Today is Wednesday, June 28, 2017

On the fence

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Now let me also state I have hunted behind a high fence on two occasions. Once on 400 acres in Ohio for a Corsican ram, some exotic type of sheep and it was certainly a challenging hunt. I stalked for close to four hours before I was afforded a shot. Well, maybe it wasn’t all that challenging.

The other time was on 42,000 acres in Texas and it was a miserable hunt for Axis deer.

It was no contest. I was done in less than an hour because bait was involved. Without the bait-spot and stalk-it would have been a fine hunt with archery equipment. But I sat in a 12-foot ladder stand, the feeder went off, the buck came running in and I arrowed him. 

As a result of both those hunts, I can say that I, me personally, have no desire to hunt behind a fence but I certainly don’t care if others do. It is none of my business what others prefer to do.

After all, almost all African hunting today is behind some sort of high fence. However, in most cases, the area involved is large enough to provide at least a modicum of a sporting chance.  

However, it should be noted that in the overwhelming percentage of the time, unless he or she is terribly inept, the hunters do kill the animal they are after. I don’t care. That does not bother me.

Two things bother me: I am concerned by the importation of exotic animals. Although there has been no reports of them bringing in any diseases, at least to my knowledge, for me it is of some concern.

I am also concerned by the high dollar sale of huge indigenous animals to “sportsmen” or “sportswomen” whereby the hunter may actually look at a scrapbook of pictures and pick out the animal they want to kill. These animals, often alleged to be pumped up on steroids, command astronomical prices. Seldom if ever are they not killed and the check is not written.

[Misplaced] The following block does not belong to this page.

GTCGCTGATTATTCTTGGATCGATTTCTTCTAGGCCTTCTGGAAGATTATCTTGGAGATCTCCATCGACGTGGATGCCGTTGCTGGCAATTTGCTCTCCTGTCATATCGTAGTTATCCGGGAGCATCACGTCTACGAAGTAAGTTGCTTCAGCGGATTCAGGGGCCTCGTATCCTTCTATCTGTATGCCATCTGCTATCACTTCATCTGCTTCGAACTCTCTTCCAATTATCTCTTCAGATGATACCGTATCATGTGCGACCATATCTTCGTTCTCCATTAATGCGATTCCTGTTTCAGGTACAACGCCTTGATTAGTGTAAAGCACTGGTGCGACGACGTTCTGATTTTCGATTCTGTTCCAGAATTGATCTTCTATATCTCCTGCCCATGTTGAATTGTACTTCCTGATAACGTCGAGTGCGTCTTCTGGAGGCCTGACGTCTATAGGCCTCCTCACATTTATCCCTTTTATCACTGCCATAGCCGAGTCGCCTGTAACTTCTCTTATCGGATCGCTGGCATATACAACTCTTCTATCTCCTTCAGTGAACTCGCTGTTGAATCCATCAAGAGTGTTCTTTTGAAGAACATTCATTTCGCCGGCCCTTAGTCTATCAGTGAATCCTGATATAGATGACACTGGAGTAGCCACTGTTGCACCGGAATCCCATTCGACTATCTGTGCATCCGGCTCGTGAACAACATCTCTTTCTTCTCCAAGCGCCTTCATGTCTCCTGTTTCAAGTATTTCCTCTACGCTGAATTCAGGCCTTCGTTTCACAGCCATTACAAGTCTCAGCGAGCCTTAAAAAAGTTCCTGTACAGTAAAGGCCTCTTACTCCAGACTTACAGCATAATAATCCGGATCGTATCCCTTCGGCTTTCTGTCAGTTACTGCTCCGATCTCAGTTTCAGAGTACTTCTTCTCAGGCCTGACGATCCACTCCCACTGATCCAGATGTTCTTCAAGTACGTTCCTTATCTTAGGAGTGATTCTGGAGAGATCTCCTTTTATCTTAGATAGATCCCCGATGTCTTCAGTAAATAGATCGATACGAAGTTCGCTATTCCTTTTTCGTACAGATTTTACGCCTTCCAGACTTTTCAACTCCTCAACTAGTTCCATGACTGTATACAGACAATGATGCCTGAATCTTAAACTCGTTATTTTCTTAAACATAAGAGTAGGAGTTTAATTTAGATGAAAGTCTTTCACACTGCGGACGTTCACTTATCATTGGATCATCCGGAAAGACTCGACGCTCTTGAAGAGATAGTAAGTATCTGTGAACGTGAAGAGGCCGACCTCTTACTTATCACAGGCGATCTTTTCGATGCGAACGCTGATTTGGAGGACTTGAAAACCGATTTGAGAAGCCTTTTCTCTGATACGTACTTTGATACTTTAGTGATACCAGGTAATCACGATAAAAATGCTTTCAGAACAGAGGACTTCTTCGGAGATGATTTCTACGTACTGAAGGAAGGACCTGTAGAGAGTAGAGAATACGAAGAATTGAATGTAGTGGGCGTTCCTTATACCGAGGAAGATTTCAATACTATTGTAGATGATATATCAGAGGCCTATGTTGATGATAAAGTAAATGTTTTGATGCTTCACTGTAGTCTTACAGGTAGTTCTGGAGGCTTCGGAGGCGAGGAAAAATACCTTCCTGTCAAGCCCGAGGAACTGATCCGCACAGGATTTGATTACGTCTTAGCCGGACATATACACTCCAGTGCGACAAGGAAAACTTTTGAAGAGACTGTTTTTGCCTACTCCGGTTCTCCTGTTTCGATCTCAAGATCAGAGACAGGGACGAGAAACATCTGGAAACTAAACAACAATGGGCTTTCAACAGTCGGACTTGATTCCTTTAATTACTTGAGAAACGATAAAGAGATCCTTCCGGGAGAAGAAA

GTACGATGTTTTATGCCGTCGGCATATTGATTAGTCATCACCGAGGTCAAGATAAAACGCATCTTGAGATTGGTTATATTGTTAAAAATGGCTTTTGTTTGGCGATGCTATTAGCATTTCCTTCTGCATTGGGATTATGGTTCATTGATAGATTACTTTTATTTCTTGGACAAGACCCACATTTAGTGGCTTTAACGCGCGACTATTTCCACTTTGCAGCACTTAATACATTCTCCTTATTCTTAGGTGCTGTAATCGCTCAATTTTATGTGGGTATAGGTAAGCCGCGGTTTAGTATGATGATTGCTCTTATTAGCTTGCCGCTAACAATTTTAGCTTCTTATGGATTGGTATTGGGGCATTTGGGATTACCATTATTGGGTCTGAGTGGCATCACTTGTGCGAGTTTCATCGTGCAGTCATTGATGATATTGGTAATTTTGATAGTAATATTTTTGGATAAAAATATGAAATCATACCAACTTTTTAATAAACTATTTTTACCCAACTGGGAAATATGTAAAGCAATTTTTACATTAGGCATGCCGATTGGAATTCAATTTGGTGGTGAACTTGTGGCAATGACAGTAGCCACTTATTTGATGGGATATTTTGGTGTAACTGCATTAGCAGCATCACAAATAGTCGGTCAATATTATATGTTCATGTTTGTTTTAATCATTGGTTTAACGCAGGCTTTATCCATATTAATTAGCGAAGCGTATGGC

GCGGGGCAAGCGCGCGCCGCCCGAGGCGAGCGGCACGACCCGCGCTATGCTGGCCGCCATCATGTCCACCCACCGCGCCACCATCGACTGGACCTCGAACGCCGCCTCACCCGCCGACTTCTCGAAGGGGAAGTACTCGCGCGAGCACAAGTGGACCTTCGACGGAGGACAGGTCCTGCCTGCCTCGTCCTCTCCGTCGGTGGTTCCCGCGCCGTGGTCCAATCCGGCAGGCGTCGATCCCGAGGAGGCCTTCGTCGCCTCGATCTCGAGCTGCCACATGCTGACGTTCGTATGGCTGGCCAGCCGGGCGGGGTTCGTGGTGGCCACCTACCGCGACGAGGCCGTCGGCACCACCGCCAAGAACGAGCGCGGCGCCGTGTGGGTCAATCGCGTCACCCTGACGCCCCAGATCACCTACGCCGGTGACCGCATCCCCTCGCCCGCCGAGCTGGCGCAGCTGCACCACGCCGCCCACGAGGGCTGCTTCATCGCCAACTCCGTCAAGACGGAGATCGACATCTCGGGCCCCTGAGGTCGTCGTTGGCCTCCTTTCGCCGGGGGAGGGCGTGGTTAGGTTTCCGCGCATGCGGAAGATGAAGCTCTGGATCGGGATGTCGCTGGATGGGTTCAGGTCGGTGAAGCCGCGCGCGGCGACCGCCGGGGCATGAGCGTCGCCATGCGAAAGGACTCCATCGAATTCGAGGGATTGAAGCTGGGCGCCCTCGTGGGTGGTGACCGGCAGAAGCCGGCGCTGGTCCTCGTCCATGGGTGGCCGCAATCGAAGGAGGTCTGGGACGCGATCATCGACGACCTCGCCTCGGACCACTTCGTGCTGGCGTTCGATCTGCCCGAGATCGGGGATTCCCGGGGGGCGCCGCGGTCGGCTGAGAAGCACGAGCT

In some states, this practice is illegal. In some, there are no controls or stringent inspection. I know of one operation and I am not making this up, where the hunter is encourage to enjoy the beautiful scenery on the 11 acres of the “preserve”.

He is seated in a comfortable shooting house 50 yards from the feeder. The shot he must take goes right past the bedroom window of the owner’s house. I am not making that up. I saw the advertisement.

Only the Safari Club International will recognize any trophy taken behind high fence. Of course, they will also recognize just about any animal for trophy status.

However, to me, free ranging animals with a minimum of 1,000 acres in which to roam unimpeded and no feeding or baiting takes place would constitute fair chase.

Should it be recognized by the two main record keeping organizations for trophy status? I do not care. It does not concern me what others do. To me, trophy status is completely in the eyes of the hunter.

However, one must also factor in the species of animal being hunted. It is far easier to stalk a herd of Kudu than it is to hunt a solitary, mature whitetail buck on 1,000 acres.

Therefore, though the debate rages on, sometimes quite violently, I remain on the fence about the whole thing. I figure it is up to the personal standards of the hunter.

If one wishes to pursue an animal that just stepped off a truck into an 11-acre pen that is his business. The same holds true if a hunter buys a $15,000, 225-inch whitetail buck and wants to call it a new world record.  I do not care. However, I do not agree. I may straddle the fence but I will not hunt behind it.


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John Sloan - Outdoors
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